The government’s abusive policies have contributed to a spiraling economic crisis that, according to analysts, makes Egypt second only to Ukraine as a country most at-risk of defaulting on its debt. In January, the International Monetary Fund approved a US$3 billion loan agreement with Egypt, the fourth since 2016. While the agreement includes some efforts to address deep-seated structural problems such as the opaque role of the military in the economy and inadequate social protection, other provisions, such as austerity measures and the sale of state assets, risk harming rights.
Yet the EU seems determined to insist only on the implementation of the IMF requests as preconditions to provide further EU direct support to Egypt. Human rights continue to be relegated to sporadic, largely fruitless discussions with the Egyptian authorities, which are expected to become even less productive as Egyptian authorities point to the double standards within parts of the EU toward the ongoing Gaza crisis.
The enhanced EU support package, still under negotiation both bilaterally with Egypt and among EU member states, is expected to include at least hundreds of millions of euros of direct support. It is also expected to pave the way for loans by the European Investment Banks and European Bank for Reconstruction and Development that could lead to a cash influx of €9 billion to Egypt.
Migration remains a key component of the EU’s bilateral cooperation with Egypt. The EU already approved €110 million (about $120 million) to boost Egypt’s border and coast guard capabilities, and is expected to provide three search and rescue boats to Egypt. More money is expected to flow as part of the new support package.
Human Rights Watch has documented serious abuses by the Egyptian authorities against asylum seekers and refugees, including arbitrary detention and physical abuse, detention of children, unlawful deportation of Eritrean asylum seekers amounting to refoulement, and failure to protect vulnerable refugees and asylum seekers from pervasive sexual violence. Egypt has also blocked people fleeing Sudan’s conflict from entering without visas, creating life-threatening delays in access to asylum.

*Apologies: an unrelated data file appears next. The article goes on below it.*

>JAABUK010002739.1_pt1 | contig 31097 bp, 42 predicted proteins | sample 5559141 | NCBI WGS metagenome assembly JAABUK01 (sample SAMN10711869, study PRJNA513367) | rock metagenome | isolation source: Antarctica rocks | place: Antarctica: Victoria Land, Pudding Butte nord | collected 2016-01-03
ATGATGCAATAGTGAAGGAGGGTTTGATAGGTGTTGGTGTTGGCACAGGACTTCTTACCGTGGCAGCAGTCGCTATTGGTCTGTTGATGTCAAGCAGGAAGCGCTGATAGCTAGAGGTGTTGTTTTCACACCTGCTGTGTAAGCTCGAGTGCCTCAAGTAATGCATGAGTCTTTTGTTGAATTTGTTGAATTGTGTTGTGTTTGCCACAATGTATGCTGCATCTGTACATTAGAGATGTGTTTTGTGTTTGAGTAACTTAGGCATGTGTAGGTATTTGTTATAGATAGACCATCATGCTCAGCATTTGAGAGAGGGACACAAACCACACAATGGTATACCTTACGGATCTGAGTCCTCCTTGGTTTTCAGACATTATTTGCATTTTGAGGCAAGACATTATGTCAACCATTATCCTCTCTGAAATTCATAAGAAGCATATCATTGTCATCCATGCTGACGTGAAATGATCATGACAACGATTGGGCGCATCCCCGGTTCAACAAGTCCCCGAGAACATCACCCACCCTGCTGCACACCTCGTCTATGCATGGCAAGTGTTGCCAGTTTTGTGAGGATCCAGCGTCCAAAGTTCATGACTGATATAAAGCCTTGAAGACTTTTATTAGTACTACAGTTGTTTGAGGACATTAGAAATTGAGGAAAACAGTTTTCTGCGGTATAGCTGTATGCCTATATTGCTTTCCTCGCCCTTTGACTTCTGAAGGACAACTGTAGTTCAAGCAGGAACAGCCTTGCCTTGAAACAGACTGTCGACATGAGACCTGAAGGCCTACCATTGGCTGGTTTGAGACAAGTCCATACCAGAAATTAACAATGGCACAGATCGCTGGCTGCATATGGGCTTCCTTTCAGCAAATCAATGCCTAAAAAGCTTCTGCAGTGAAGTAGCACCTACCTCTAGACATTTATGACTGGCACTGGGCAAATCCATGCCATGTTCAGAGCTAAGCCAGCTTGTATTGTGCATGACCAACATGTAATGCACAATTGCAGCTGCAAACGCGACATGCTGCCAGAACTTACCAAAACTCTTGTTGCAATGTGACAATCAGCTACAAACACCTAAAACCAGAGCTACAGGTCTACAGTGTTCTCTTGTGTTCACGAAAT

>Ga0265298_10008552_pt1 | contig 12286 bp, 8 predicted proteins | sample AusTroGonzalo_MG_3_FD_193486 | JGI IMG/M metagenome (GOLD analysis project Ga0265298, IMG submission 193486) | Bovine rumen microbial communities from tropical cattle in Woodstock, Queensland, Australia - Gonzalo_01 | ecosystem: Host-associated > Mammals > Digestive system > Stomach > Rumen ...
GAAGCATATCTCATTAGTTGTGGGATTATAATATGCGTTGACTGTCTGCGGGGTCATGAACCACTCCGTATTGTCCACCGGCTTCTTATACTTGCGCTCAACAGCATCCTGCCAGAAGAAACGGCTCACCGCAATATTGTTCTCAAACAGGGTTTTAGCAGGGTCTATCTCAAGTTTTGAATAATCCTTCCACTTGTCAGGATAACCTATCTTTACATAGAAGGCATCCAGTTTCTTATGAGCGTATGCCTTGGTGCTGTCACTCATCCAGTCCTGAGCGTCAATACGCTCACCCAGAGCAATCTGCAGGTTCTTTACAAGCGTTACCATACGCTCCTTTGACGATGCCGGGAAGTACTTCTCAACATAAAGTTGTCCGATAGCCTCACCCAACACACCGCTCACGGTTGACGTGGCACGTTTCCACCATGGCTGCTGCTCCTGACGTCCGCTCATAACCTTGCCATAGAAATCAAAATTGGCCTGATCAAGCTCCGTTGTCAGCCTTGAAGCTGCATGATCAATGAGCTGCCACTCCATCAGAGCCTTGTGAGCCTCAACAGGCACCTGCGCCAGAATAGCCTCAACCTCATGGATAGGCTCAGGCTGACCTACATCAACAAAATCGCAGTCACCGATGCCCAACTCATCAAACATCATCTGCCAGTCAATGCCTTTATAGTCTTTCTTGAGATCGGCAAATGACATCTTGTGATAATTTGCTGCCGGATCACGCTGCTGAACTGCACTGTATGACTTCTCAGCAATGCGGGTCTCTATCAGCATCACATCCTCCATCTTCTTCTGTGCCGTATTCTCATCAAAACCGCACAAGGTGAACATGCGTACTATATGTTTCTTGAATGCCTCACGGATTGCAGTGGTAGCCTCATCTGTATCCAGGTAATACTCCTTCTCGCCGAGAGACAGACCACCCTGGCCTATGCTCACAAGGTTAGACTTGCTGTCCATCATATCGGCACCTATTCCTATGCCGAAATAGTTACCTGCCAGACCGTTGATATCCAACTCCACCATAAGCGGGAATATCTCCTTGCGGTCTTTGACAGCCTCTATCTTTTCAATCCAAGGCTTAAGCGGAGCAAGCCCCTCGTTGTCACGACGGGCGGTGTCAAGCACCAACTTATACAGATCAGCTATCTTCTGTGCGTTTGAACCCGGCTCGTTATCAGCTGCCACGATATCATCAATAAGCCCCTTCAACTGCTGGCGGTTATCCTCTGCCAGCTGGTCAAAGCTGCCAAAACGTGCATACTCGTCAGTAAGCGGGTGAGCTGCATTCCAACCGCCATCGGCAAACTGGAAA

There are also growing concerns about a possible mass influx of people into Egypt from Gaza, where the Israeli government’s actions against Gaza’s civilian population, including war crimes, have created a humanitarian catastrophe. Human Rights Watch has warned Israel’s and Egypt’s international partners about the risk of complicity in the war crime of forced displacement.
Egypt’s North Sinai region, which borders Gaza, is also a conflict area where Egypt’s military and police forces are committing serious and widespread abuses against civilians. Some of these abuses, part of an ongoing campaign against members of the local ISIS affiliate, the Sinai Province group, amount to war crimes.
Any bilateral cooperation on migration with Egypt should be preceded by thorough due diligence to ensure that no EU funding contributes to abuses against migrants, refugees, or asylum seekers. The EU should at the outset press Egypt to end the pervasive practice of torture and other forms of persecution, and ensure that those fleeing violations have access to international protection.
“Stepping up support for Egypt’s abusive authorities without human rights guarantees is a guarantee for further human rights abuses,” Francavilla said. “The EU knows that all too well, but is so blinded by its obsession to contain migration at any cost that it is ready to trash its own human rights commitments, embolden oppression, and accept complicity in abuses.”
Source : HRW